I love my daughters, they are part of Generation Z, Post-millennials, not yet in the work force, but living a life of wonder – music festivals, smashed avocado and Instagram. Facebook for them is an anachronism they occasionally use to let their parents and grandparents have some insight on their lives.
But I now know what drives them, FOMO! It’s a real word, in the Oxford dictionary since 2013. FOMO stands for “Fear Of Missing Out”. It’s the fear that your peers know something you don’t or are doing something you’re not. It drives behaviour and it can be addictive, as people strive to do what they think everyone else is seemingly doing. This is true of my daughters who constantly benchmark their lives against the world.
This is great news for the pensions industry, albeit we could do with a bit of a rebrand. (I don’t think anyone likes the word pensions), we just need to give them the right benchmarks.
Way before the impact of social media we called this “Keeping up with the Joneses”. This originally came from a comic strip of the same name in New York 1913-40. Fuelled by the development of advertising as a commercial communication tool, the idea promoted conspicuous consumption. Now we keep up with the Kardashians. This will surprise my daughters but in reality, FOMO has been around for over 100 years!
As a communication tool, FOMO gets people’s attention and triggers behaviour. Put simply, it works. It appeals to our inner competitiveness. To eliminate that feeling of missing out, we strive to obtain that thing that we think is making other people smarter, happier, cooler (maybe that’s a Dad word) or better off.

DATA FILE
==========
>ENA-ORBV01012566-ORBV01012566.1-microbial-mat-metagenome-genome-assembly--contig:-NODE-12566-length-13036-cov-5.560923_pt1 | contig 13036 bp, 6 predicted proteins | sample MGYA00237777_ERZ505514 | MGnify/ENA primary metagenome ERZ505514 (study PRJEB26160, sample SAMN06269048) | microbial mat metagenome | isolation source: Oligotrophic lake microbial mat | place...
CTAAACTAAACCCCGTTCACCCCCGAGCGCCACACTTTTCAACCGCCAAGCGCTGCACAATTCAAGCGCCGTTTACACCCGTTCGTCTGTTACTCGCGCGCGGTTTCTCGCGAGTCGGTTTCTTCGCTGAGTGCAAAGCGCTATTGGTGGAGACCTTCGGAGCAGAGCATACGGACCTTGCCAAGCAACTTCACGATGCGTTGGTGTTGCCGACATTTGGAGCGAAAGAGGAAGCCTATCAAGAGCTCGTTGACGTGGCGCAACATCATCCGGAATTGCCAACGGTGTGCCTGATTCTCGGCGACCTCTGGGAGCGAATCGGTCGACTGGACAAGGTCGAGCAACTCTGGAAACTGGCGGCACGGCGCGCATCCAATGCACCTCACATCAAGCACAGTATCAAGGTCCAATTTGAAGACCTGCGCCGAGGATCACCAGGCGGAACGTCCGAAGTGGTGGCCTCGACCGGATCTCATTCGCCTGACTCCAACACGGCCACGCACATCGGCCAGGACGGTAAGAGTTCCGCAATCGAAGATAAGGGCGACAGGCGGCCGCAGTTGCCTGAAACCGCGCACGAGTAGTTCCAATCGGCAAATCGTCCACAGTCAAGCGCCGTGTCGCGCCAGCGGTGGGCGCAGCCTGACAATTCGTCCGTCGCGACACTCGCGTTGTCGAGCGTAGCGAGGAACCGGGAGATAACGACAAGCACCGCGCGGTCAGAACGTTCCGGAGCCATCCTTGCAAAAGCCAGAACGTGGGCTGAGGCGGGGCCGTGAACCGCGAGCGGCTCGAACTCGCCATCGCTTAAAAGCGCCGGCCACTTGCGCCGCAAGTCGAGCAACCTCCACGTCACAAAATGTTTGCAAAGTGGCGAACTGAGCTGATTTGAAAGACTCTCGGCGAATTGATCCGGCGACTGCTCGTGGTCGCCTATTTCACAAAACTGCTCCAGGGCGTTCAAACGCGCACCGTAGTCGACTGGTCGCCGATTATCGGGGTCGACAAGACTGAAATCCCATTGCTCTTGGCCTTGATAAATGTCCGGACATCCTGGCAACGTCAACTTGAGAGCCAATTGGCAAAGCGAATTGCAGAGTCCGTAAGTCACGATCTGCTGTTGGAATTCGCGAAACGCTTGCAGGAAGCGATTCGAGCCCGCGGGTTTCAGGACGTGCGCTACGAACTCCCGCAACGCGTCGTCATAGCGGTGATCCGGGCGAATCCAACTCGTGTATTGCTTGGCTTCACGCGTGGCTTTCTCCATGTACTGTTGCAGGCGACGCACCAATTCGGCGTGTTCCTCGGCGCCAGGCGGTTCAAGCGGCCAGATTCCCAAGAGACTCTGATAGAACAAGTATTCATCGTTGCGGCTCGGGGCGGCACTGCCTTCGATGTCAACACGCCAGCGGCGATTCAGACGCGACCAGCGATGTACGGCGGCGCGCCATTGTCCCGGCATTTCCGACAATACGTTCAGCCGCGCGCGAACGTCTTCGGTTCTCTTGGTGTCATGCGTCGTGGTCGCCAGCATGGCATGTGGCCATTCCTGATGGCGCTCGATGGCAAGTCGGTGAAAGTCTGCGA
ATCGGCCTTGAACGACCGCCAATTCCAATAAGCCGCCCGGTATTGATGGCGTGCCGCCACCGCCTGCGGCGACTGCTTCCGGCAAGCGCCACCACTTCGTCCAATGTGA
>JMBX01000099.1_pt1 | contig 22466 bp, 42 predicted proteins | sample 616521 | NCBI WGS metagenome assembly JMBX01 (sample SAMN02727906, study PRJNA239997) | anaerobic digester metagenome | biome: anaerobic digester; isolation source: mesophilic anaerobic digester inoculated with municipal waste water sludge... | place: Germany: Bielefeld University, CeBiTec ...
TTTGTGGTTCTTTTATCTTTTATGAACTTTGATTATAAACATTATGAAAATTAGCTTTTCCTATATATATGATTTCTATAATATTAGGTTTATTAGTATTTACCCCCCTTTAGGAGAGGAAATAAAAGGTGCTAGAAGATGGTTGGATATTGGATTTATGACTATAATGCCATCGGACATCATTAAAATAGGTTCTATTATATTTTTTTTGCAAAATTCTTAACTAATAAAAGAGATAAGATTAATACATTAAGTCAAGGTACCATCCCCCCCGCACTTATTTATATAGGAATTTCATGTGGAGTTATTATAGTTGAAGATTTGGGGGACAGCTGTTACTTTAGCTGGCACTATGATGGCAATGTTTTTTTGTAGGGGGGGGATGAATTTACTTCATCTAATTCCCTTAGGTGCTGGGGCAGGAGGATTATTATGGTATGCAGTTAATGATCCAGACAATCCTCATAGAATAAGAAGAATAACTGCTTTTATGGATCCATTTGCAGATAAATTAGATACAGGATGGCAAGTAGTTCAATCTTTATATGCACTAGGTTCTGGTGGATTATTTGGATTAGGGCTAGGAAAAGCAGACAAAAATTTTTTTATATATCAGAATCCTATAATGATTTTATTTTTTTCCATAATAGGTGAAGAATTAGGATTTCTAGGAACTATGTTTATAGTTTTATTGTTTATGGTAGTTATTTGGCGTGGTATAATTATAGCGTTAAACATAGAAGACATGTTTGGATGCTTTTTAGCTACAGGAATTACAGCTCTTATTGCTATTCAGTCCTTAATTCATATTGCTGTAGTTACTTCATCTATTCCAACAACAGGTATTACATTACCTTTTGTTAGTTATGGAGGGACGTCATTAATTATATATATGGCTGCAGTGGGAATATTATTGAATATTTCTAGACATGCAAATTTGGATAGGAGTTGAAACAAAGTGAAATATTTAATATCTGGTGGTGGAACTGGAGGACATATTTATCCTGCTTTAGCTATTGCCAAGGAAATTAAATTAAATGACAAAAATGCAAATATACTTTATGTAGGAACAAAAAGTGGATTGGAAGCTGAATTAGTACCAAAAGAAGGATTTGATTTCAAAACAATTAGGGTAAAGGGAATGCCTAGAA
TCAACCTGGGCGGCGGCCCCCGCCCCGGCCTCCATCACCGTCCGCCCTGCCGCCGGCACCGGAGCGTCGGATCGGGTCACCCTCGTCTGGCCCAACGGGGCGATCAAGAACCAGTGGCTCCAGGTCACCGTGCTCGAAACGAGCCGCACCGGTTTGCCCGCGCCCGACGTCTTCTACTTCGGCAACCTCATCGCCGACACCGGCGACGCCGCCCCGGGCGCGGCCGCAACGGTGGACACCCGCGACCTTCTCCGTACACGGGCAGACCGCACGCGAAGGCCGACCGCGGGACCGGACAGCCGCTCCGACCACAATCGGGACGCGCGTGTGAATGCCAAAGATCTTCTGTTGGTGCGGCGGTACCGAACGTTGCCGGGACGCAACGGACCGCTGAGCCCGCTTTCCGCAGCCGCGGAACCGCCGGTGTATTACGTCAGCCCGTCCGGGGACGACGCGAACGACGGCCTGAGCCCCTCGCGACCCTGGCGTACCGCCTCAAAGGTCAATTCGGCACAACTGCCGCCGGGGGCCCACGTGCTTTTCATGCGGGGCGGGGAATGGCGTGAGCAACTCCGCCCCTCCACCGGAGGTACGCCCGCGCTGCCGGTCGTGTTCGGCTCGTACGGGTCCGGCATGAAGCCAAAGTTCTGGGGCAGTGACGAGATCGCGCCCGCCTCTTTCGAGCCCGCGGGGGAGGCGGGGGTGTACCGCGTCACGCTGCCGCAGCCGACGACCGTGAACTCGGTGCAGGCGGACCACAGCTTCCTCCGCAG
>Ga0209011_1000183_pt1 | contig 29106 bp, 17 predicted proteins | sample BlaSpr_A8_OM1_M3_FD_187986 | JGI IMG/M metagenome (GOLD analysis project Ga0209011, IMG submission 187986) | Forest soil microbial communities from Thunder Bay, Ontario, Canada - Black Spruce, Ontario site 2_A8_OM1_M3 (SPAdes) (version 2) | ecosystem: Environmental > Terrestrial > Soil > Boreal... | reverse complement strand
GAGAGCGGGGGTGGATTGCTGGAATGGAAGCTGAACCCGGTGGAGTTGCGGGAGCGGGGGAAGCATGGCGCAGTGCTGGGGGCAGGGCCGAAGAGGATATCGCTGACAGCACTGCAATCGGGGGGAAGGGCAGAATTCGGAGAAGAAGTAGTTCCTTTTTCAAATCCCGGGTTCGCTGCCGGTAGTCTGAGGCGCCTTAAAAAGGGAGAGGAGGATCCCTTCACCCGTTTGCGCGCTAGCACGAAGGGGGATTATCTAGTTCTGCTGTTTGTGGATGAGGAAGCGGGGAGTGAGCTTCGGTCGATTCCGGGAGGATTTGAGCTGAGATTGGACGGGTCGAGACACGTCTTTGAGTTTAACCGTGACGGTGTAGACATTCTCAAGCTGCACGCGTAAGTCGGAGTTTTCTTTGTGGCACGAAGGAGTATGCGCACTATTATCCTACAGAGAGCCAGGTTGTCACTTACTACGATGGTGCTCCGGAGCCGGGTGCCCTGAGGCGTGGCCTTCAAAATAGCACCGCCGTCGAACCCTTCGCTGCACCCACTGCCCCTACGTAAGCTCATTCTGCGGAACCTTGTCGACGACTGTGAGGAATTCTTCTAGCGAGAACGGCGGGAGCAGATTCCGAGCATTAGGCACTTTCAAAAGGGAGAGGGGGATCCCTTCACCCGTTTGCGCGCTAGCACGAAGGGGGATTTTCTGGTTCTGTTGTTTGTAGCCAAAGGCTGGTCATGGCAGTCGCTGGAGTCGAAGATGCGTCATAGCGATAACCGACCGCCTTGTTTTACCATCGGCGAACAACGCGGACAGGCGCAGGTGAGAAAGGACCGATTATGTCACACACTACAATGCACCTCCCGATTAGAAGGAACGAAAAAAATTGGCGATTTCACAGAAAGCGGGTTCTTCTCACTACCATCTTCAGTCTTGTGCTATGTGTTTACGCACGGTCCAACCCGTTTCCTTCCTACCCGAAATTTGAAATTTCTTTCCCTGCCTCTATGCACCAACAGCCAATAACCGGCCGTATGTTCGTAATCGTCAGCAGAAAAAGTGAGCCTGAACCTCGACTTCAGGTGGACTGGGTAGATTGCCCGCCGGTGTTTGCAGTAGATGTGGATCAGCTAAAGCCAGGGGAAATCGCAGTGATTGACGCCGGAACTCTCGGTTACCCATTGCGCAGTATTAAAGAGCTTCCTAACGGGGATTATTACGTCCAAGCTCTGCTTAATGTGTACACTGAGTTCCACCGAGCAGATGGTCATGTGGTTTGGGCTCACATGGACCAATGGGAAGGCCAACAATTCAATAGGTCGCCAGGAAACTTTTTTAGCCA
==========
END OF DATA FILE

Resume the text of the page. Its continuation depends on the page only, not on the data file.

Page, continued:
So, let’s make sure we are using this powerful force for good (and not for evil) in how we drive behaviours in the retirement savings world. For example, how would you feel if you discovered that the person sitting next to you was being paid more than you? As soon as this is visible most people want it rectified. Quite rightly the publishing of gender pay gaps has driven this behaviour.
If someone isn’t in the pension scheme they are effectively being paid less than those who are. If someone isn’t taking full advantage of employer matching, they are being paid less than someone who is. If someone is not using the salary sacrifice benefit they are likely paying more tax and making less saving than those who are. These are “moments of loss” and triggers for behavioural change.
All of these “moments of loss” are easy to model and visually display. As long as the act of change is simple we can create new savings behaviours.
Now I’m going to try this on my daughters, albeit at the moment when they think of savings they think of my savings, not theirs.
Managing Director & CEO